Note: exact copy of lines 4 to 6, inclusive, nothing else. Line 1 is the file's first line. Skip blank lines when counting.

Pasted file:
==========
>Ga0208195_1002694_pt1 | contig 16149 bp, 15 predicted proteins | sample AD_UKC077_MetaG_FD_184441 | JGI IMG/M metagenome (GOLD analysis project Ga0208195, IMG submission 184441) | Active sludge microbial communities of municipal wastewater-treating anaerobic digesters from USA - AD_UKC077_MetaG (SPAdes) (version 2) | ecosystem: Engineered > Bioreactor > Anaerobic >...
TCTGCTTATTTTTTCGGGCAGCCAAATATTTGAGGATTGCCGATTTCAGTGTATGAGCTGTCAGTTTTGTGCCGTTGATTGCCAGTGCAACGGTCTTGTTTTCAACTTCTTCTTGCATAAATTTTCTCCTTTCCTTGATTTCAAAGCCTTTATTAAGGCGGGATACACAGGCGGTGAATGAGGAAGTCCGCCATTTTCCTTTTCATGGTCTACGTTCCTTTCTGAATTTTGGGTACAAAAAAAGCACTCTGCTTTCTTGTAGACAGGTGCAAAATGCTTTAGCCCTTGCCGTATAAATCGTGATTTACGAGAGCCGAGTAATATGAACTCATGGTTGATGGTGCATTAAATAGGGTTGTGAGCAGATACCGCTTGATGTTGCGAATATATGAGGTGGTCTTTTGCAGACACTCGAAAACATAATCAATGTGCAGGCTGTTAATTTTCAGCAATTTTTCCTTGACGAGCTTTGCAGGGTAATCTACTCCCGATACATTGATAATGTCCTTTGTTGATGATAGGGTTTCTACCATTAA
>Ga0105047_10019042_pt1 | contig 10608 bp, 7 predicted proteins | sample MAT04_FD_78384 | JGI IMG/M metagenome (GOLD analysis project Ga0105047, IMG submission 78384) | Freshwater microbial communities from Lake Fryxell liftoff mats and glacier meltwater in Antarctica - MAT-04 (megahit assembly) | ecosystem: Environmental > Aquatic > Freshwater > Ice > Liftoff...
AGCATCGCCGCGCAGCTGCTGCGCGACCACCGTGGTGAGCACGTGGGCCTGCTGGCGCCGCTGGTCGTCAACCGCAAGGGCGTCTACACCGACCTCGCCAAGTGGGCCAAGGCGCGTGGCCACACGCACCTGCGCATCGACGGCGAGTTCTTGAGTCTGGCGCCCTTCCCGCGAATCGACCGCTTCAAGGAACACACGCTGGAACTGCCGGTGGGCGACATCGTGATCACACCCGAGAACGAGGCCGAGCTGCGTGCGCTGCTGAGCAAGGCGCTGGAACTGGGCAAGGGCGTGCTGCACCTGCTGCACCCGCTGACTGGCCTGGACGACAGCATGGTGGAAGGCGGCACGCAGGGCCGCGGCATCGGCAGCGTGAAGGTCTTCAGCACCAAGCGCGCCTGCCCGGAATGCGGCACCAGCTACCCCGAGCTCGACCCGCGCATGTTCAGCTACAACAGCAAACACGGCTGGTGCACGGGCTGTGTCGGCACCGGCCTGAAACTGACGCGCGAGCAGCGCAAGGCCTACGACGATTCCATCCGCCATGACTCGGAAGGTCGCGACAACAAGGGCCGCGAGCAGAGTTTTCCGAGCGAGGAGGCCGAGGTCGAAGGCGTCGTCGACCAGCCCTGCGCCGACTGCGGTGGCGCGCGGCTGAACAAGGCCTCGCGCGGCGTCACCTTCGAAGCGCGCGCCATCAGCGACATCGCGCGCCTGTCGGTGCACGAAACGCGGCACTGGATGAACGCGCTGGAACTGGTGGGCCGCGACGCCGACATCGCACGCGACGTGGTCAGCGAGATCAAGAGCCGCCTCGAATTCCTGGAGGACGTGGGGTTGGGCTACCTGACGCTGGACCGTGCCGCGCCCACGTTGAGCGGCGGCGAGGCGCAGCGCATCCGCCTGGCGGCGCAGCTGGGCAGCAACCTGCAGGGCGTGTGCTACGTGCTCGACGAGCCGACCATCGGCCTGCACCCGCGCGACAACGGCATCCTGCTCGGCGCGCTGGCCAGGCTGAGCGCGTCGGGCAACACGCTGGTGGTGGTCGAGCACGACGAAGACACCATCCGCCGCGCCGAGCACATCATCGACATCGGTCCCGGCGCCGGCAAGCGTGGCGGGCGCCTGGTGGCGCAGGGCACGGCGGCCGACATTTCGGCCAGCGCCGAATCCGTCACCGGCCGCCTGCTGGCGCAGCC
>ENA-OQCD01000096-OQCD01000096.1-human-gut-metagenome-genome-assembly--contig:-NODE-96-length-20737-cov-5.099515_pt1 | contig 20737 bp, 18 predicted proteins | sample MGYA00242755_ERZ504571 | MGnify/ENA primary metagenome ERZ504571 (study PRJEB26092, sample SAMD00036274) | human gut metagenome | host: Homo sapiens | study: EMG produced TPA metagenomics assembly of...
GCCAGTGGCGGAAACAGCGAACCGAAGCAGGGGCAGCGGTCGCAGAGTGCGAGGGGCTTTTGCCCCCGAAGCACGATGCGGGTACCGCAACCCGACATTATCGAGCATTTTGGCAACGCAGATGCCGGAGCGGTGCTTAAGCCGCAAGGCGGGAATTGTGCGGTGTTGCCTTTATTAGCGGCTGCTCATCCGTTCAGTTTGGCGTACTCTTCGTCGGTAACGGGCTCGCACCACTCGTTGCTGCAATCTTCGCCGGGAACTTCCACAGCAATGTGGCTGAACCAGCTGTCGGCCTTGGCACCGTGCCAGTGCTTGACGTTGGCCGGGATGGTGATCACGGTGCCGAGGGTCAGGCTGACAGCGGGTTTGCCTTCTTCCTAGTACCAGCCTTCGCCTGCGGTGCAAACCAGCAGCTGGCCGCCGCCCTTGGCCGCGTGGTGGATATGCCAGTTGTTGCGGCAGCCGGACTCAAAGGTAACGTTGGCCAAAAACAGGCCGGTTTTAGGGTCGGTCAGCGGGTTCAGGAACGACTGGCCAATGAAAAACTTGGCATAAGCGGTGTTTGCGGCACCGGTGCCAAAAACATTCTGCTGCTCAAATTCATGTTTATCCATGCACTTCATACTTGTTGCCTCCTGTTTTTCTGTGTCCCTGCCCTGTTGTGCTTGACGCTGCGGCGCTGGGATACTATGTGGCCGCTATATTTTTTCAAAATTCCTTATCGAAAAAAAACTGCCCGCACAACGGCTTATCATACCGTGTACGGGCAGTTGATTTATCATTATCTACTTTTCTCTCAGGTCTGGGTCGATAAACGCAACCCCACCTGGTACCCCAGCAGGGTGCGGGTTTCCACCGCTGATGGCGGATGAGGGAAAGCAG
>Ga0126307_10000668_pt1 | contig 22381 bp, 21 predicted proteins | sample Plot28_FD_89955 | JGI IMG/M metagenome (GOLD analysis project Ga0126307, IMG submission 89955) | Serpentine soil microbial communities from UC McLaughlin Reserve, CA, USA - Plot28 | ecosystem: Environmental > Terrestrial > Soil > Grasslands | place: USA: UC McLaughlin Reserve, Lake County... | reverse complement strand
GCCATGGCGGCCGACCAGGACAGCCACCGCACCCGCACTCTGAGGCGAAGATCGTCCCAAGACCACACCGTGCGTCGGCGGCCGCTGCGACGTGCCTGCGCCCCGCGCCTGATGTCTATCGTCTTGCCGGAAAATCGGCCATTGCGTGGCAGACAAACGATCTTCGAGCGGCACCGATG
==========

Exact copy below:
AGCATCGCCGCGCAGCTGCTGCGCGACCACCGTGGTGAGCACGTGGGCCTGCTGGCGCCGCTGGTCGTCAACCGCAAGGGCGTCTACACCGACCTCGCCAAGTGGGCCAAGGCGCGTGGCCACACGCACCTGCGCATCGACGGCGAGTTCTTGAGTCTGGCGCCCTTCCCGCGAATCGACCGCTTCAAGGAACACACGCTGGAACTGCCGGTGGGCGACATCGTGATCACACCCGAGAACGAGGCCGAGCTGCGTGCGCTGCTGAGCAAGGCGCTGGAACTGGGCAAGGGCGTGCTGCACCTGCTGCACCCGCTGACTGGCCTGGACGACAGCATGGTGGAAGGCGGCACGCAGGGCCGCGGCATCGGCAGCGTGAAGGTCTTCAGCACCAAGCGCGCCTGCCCGGAATGCGGCACCAGCTACCCCGAGCTCGACCCGCGCATGTTCAGCTACAACAGCAAACACGGCTGGTGCACGGGCTGTGTCGGCACCGGCCTGAAACTGACGCGCGAGCAGCGCAAGGCCTACGACGATTCCATCCGCCATGACTCGGAAGGTCGCGACAACAAGGGCCGCGAGCAGAGTTTTCCGAGCGAGGAGGCCGAGGTCGAAGGCGTCGTCGACCAGCCCTGCGCCGACTGCGGTGGCGCGCGGCTGAACAAGGCCTCGCGCGGCGTCACCTTCGAAGCGCGCGCCATCAGCGACATCGCGCGCCTGTCGGTGCACGAAACGCGGCACTGGATGAACGCGCTGGAACTGGTGGGCCGCGACGCCGACATCGCACGCGACGTGGTCAGCGAGATCAAGAGCCGCCTCGAATTCCTGGAGGACGTGGGGTTGGGCTACCTGACGCTGGACCGTGCCGCGCCCACGTTGAGCGGCGGCGAGGCGCAGCGCATCCGCCTGGCGGCGCAGCTGGGCAGCAACCTGCAGGGCGTGTGCTACGTGCTCGACGAGCCGACCATCGGCCTGCACCCGCGCGACAACGGCATCCTGCTCGGCGCGCTGGCCAGGCTGAGCGCGTCGGGCAACACGCTGGTGGTGGTCGAGCACGACGAAGACACCATCCGCCGCGCCGAGCACATCATCGACATCGGTCCCGGCGCCGGCAAGCGTGGCGGGCGCCTGGTGGCGCAGGGCACGGCGGCCGACATTTCGGCCAGCGCCGAATCCGTCACCGGCCGCCTGCTGGCGCAGCC
>ENA-OQCD01000096-OQCD01000096.1-human-gut-metagenome-genome-assembly--contig:-NODE-96-length-20737-cov-5.099515_pt1 | contig 20737 bp, 18 predicted proteins | sample MGYA00242755_ERZ504571 | MGnify/ENA primary metagenome ERZ504571 (study PRJEB26092, sample SAMD00036274) | human gut metagenome | host: Homo sapiens | study: EMG produced TPA metagenomics assembly of...
GCCAGTGGCGGAAACAGCGAACCGAAGCAGGGGCAGCGGTCGCAGAGTGCGAGGGGCTTTTGCCCCCGAAGCACGATGCGGGTACCGCAACCCGACATTATCGAGCATTTTGGCAACGCAGATGCCGGAGCGGTGCTTAAGCCGCAAGGCGGGAATTGTGCGGTGTTGCCTTTATTAGCGGCTGCTCATCCGTTCAGTTTGGCGTACTCTTCGTCGGTAACGGGCTCGCACCACTCGTTGCTGCAATCTTCGCCGGGAACTTCCACAGCAATGTGGCTGAACCAGCTGTCGGCCTTGGCACCGTGCCAGTGCTTGACGTTGGCCGGGATGGTGATCACGGTGCCGAGGGTCAGGCTGACAGCGGGTTTGCCTTCTTCCTAGTACCAGCCTTCGCCTGCGGTGCAAACCAGCAGCTGGCCGCCGCCCTTGGCCGCGTGGTGGATATGCCAGTTGTTGCGGCAGCCGGACTCAAAGGTAACGTTGGCCAAAAACAGGCCGGTTTTAGGGTCGGTCAGCGGGTTCAGGAACGACTGGCCAATGAAAAACTTGGCATAAGCGGTGTTTGCGGCACCGGTGCCAAAAACATTCTGCTGCTCAAATTCATGTTTATCCATGCACTTCATACTTGTTGCCTCCTGTTTTTCTGTGTCCCTGCCCTGTTGTGCTTGACGCTGCGGCGCTGGGATACTATGTGGCCGCTATATTTTTTCAAAATTCCTTATCGAAAAAAAACTGCCCGCACAACGGCTTATCATACCGTGTACGGGCAGTTGATTTATCATTATCTACTTTTCTCTCAGGTCTGGGTCGATAAACGCAACCCCACCTGGTACCCCAGCAGGGTGCGGGTTTCCACCGCTGATGGCGGATGAGGGAAAGCAG